AA Brille was one of the first psychoanalysts in America. And for a large fee he told Bernays that cigarettes were a symbol of the penis and of male sexual power. He told Bernays that if he could find a way to connect cigarettes with the idea of challenging male power then women would smoke because then they would have their own penises.

Every year New York held an Easter day parade to which thousands came. Bernays decided to stage an event there . He persuaded a group of rich debutants to hide cigarettes under their clothes. Then they should join the parade and at a given signal from him they were to light up the cigarettes dramatically. Bernays then informed the press that he had heard that a group of suffragettes were preparing to protest by lighting up what they called torches of freedom.

Pat Jackson - Public Relations Adviser and Colleague of Bernays: He knew this would be an outcry, and he knew that all of the photographers would be there to capture this moment so he was ready with a phrase which was torches of freedom. So here you have a symbol, women, young women, debutantes, smoking a cigarette in public with a phrase that means anybody who believes in this kind of equality pretty much has to support them in the ensuing debate about this, because I mean torches of freedom. What's our American point, it's liberty, she's holding up the torch, you see and so all this there together, there's emotion there's memory and there's a rational phrase, all of this is in there together. So the next day this was not just in all the New York papers it was across the United States and around the world. And from that point forward the sale of cigarettes to woman began to rise. He had made them socially acceptable with a single symbolic ad.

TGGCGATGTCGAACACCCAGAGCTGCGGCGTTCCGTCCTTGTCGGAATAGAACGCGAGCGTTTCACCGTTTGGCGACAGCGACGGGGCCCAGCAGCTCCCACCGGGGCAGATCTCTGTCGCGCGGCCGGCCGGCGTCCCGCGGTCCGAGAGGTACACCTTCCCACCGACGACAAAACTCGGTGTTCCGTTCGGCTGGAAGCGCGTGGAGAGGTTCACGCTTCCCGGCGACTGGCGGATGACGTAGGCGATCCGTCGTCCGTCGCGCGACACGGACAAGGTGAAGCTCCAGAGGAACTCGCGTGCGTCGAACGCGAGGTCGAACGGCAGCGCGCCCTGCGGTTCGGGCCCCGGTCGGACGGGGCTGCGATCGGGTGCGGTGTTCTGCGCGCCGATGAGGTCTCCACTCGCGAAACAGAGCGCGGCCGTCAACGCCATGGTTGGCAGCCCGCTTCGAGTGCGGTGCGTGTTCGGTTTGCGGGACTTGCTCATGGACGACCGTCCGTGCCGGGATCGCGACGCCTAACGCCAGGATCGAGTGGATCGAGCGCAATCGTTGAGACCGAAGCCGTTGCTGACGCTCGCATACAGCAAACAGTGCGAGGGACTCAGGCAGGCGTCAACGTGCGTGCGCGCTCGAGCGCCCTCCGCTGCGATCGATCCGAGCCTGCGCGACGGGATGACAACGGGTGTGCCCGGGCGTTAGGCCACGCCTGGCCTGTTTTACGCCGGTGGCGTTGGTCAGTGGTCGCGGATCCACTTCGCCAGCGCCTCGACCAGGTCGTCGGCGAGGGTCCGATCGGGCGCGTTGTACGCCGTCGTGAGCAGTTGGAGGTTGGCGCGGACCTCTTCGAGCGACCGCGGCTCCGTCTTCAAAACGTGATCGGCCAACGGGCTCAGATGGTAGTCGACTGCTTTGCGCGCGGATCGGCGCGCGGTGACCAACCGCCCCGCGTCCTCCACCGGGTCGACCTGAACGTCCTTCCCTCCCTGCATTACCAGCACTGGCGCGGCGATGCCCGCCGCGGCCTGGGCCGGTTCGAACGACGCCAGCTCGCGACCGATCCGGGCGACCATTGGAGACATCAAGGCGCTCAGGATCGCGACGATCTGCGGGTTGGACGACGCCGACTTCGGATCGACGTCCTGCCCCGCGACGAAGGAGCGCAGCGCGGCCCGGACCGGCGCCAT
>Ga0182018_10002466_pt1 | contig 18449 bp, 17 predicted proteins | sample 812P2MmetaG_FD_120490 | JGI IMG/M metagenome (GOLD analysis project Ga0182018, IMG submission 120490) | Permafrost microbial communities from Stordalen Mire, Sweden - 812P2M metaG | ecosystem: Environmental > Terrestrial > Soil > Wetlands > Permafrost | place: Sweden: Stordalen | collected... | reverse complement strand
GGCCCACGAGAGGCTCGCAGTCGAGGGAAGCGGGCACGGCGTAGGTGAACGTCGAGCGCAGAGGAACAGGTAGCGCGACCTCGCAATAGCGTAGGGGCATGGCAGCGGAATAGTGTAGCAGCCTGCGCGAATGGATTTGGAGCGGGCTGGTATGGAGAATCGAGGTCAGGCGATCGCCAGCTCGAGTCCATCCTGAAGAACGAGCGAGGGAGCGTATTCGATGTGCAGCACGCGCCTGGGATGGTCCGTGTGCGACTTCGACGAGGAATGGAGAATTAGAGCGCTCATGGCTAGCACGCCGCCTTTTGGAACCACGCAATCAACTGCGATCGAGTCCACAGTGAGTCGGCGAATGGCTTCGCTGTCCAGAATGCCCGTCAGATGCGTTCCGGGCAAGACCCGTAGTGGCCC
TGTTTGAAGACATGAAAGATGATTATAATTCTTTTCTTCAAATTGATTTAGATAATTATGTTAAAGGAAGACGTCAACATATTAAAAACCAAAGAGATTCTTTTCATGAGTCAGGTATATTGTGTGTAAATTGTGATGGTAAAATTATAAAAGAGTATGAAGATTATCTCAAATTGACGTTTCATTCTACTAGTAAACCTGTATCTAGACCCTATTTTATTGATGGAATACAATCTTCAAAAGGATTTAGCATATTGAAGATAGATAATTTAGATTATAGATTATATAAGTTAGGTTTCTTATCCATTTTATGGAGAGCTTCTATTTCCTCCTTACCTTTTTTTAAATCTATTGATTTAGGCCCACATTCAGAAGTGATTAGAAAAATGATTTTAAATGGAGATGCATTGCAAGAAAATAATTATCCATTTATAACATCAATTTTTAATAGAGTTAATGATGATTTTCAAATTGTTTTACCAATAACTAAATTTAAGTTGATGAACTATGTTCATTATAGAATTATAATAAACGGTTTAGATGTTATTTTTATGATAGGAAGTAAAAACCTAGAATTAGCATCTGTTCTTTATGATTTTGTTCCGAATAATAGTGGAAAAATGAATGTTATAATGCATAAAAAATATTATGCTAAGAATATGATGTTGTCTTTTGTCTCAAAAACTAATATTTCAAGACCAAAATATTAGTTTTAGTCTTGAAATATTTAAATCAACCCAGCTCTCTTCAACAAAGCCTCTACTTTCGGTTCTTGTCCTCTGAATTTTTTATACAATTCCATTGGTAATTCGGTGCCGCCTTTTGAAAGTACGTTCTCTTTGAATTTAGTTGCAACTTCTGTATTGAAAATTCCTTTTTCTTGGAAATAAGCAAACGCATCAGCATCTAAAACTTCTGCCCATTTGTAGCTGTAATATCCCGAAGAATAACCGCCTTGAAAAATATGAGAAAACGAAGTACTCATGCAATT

What Bernays had created was the idea that if a women smoked it made her more powerful and independent. An idea that still persists today. It made him realize that it was possible to persuade people to behave irrationally if you link products to their emotional desires and feelings. The idea that smoking actually made women freer, was completely irrational. But it made them feel more independent. It meant that irrelevant objects could become powerful emotional symbols of how you want to be seen by others.

Peter Strauss - Employee of Bernays 1948-1952: Eddie Bernays saw a way to sell product was not to sell it to your intellect, that you ought to buy an automobile, but that you will feel better about it if you have this automobile. I think he originated that idea that they weren't just purchasing something that they were engaging themselves emotionally or personally in a product or service. It's not that you think you need a piece of clothing but that you will feel better if you have a piece of clothing. That was his contribution in a very real sense. We see it all over the place today but I think he originated the idea, the emotional connect to a product or service.